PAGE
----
The 10 Coolest Big Data Tools Of 2021 (So Far)
Managing ever-growing volumes of data continues to be a challenge for business and organizations. Here are 10 cool big data management tools and platforms that have caught our attention.
Big Challenges In Big Data Management
The global COVID-19 pandemic hasn’t slowed the exponential growth of data: IDC recently calculated that 64.2 zettabytes of data was created, consumed and stored globally in 2020. And the market researcher forecasts that global data creation and replication will experience a 23 percent CAGR between 2020 and 2025.
The good news is that innovative IT vendors, both established companies and startups, continue to develop next-generation platforms and tools for a range of data management tasks including data operations, data integration, data preparation, data science, data governance, data discovery and data lineage tracking.
Here’s a look at some cool big data management tools that have caught our attention at the midpoint of 2021.
For more of the biggest startups, products and news stories of 2021 so far, click here .
Early stage startup Airbyte (founded in January 2020) develops an open-source data integration platform for replicating and consolidating data from different sources into databases, data warehouses and data lakes. Organizations can use the platform to build pipelines between data sources, including operational applications such as Salesforce and Facebook Ads, and cloud data warehouses such as Snowflake and AWS Redshift.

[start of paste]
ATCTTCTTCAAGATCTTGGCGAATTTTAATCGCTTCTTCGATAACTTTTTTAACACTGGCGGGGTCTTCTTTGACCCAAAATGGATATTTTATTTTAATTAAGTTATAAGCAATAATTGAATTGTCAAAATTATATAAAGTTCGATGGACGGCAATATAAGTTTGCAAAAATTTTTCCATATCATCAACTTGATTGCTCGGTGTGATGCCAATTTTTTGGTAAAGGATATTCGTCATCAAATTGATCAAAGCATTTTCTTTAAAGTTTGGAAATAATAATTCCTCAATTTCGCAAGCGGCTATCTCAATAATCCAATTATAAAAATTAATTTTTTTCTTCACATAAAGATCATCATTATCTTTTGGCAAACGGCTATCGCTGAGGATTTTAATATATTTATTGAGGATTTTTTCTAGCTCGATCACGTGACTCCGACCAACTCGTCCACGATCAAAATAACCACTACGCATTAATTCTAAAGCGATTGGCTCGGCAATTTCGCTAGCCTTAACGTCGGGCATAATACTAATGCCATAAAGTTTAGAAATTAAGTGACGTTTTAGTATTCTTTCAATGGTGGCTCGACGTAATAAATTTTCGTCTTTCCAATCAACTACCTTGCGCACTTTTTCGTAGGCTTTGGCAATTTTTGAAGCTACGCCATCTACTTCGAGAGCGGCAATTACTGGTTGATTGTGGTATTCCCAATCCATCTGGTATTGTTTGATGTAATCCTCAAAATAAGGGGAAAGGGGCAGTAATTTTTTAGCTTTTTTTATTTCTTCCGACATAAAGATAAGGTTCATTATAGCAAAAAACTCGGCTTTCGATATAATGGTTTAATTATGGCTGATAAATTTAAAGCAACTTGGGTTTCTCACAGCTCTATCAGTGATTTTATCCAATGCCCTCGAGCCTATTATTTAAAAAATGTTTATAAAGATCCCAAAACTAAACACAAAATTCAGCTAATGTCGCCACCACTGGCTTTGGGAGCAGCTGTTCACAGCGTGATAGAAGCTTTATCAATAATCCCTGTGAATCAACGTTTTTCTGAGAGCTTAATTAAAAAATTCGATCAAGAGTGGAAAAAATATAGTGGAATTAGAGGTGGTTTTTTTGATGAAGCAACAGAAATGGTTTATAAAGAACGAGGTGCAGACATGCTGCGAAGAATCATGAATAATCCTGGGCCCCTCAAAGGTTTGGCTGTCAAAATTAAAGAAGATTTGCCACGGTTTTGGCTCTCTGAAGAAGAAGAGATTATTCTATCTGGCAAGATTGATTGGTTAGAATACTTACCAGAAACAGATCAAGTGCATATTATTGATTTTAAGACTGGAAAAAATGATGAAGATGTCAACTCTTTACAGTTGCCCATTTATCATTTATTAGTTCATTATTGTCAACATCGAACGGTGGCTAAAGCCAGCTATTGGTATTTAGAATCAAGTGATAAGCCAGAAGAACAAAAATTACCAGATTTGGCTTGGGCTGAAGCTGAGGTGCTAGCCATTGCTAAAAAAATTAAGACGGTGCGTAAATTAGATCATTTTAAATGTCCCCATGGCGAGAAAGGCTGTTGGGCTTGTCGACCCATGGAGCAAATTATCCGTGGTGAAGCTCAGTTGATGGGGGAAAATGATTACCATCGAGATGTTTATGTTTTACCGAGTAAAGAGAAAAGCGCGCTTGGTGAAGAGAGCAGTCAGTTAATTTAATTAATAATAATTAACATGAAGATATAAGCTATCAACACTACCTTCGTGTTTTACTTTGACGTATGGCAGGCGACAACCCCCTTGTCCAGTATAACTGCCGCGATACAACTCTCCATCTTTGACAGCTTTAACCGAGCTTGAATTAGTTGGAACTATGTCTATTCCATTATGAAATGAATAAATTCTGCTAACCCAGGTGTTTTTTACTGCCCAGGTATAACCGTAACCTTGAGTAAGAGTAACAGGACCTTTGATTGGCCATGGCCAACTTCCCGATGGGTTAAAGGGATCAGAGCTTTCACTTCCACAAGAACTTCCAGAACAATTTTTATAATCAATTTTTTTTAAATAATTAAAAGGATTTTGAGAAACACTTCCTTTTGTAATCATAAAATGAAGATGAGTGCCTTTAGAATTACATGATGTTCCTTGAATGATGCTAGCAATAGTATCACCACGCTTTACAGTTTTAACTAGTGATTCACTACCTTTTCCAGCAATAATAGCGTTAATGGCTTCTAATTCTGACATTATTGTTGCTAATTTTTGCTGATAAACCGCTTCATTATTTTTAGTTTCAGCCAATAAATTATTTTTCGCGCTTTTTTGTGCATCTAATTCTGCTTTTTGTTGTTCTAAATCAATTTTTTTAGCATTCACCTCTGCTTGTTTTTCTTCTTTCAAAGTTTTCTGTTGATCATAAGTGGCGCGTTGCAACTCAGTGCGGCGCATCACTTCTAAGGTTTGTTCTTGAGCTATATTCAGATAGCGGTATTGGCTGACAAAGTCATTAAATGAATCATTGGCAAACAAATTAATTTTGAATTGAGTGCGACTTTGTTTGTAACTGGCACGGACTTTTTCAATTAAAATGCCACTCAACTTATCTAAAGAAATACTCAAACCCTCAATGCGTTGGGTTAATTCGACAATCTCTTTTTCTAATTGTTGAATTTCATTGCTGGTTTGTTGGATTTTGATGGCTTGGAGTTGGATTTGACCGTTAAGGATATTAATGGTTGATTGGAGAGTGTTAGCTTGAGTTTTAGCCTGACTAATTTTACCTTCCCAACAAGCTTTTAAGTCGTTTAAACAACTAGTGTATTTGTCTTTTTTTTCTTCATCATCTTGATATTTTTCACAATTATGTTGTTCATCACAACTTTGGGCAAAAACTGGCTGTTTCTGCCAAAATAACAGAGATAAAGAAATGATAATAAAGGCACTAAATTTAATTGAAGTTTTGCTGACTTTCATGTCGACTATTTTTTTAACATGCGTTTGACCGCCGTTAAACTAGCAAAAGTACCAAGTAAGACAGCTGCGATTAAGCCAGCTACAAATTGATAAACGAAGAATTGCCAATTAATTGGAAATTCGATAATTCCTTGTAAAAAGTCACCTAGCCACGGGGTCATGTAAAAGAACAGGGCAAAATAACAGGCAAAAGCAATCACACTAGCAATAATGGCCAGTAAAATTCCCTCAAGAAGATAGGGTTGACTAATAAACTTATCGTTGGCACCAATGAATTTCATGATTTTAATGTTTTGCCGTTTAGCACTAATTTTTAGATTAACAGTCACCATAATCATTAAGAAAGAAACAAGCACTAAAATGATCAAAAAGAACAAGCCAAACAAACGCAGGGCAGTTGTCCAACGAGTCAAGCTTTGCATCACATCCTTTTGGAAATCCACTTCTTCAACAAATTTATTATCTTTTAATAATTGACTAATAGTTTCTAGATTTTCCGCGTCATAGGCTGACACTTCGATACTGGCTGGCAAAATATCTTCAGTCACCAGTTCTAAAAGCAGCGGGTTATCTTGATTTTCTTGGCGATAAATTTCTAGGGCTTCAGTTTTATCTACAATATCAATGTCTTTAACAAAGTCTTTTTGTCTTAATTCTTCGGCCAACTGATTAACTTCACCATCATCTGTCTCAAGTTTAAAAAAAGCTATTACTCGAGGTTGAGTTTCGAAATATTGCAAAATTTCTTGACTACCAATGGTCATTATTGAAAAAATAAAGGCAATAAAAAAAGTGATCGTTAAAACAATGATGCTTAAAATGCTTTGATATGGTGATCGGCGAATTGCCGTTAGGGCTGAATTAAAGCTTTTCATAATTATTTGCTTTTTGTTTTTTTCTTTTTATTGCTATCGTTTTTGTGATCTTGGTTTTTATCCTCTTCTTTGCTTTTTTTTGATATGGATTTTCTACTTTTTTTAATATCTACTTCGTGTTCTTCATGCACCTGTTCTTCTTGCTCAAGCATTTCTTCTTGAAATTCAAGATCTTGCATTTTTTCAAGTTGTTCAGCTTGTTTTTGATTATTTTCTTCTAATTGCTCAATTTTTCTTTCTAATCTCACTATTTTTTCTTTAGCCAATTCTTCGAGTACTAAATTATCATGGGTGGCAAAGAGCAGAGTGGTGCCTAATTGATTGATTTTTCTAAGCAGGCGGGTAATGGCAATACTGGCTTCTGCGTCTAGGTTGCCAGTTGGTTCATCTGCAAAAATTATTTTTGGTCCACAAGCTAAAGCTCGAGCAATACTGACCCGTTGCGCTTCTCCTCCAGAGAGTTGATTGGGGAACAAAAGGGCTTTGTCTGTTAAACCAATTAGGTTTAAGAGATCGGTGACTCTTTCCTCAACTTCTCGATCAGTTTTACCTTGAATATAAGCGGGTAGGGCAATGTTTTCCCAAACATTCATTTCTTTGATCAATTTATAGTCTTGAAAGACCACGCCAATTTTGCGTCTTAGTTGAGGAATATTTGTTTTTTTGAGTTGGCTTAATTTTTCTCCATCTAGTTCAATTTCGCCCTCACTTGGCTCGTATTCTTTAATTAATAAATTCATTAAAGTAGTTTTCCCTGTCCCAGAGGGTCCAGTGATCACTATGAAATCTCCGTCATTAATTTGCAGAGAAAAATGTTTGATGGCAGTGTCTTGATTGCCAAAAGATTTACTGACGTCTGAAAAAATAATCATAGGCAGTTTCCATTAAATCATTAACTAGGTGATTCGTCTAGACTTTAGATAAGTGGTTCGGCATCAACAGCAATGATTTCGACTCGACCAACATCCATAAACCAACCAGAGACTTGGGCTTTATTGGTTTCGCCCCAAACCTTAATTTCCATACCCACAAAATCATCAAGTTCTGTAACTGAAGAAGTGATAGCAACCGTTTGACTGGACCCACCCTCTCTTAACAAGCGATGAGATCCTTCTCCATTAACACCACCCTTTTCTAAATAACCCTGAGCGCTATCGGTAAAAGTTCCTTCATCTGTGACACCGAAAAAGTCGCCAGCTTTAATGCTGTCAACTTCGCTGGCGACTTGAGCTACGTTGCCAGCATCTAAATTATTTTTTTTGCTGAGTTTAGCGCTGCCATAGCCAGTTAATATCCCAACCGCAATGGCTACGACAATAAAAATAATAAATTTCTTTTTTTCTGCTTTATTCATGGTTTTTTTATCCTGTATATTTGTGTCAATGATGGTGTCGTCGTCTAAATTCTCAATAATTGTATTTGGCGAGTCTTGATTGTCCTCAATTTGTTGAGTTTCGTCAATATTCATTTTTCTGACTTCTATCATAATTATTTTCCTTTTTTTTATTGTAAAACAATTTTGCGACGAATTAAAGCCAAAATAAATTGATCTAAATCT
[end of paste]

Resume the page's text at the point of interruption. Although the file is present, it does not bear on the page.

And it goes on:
While Airbyte is competing with a host of established vendors of ETL (extract, transform and load) tools, the company touts the simplicity of its software, maintaining that even nontechnical business analysts can use it to replicate data. And the startup’s open-source approach has created an active user community that is rapidly developing additional connectors for the platform.
Between January and May of this year, Airbyte’s customer base grew eight-fold to more than 2,000. The San Francisco-based company raised $26 million in Series A funding in May.
Alation Cloud Service
Alation has expanded its original data catalog software into a platform for a range of enterprise data intelligence tasks including data search and discovery, data governance, data stewardship, analytics and digital transformation.
In April the company extended those capabilities to the cloud with its new Alation Cloud Service, a comprehensive cloud-based data intelligence platform that can connect to any data source—in the cloud or on-premises—through cloud-native connectors.
The company, based in Redwood City, Calif., said the new cloud offering, with its continuous integration and deployment options, provides a simple way to drive data intelligence across an organization’s hybrid architecture with lower maintenance and administrative overhead and faster time-to-value.
AtScale’s flagship product, the Intelligent Data Virtualization platform, uses semantic layer technology to provide cloud-based OLAP (online analytical processing) analytics for distributed data—no matter where it resides.
The Boston-based company’s new AtScale CloudStart, launched in May, provides a way to build analytics infrastructure on cloud data platforms by integrating AtScale’s semantic layer with cloud data management systems including Snowflake, Microsoft Azure Synapse SQL, Google BigQuery, Amazon Redshift and DataBricks.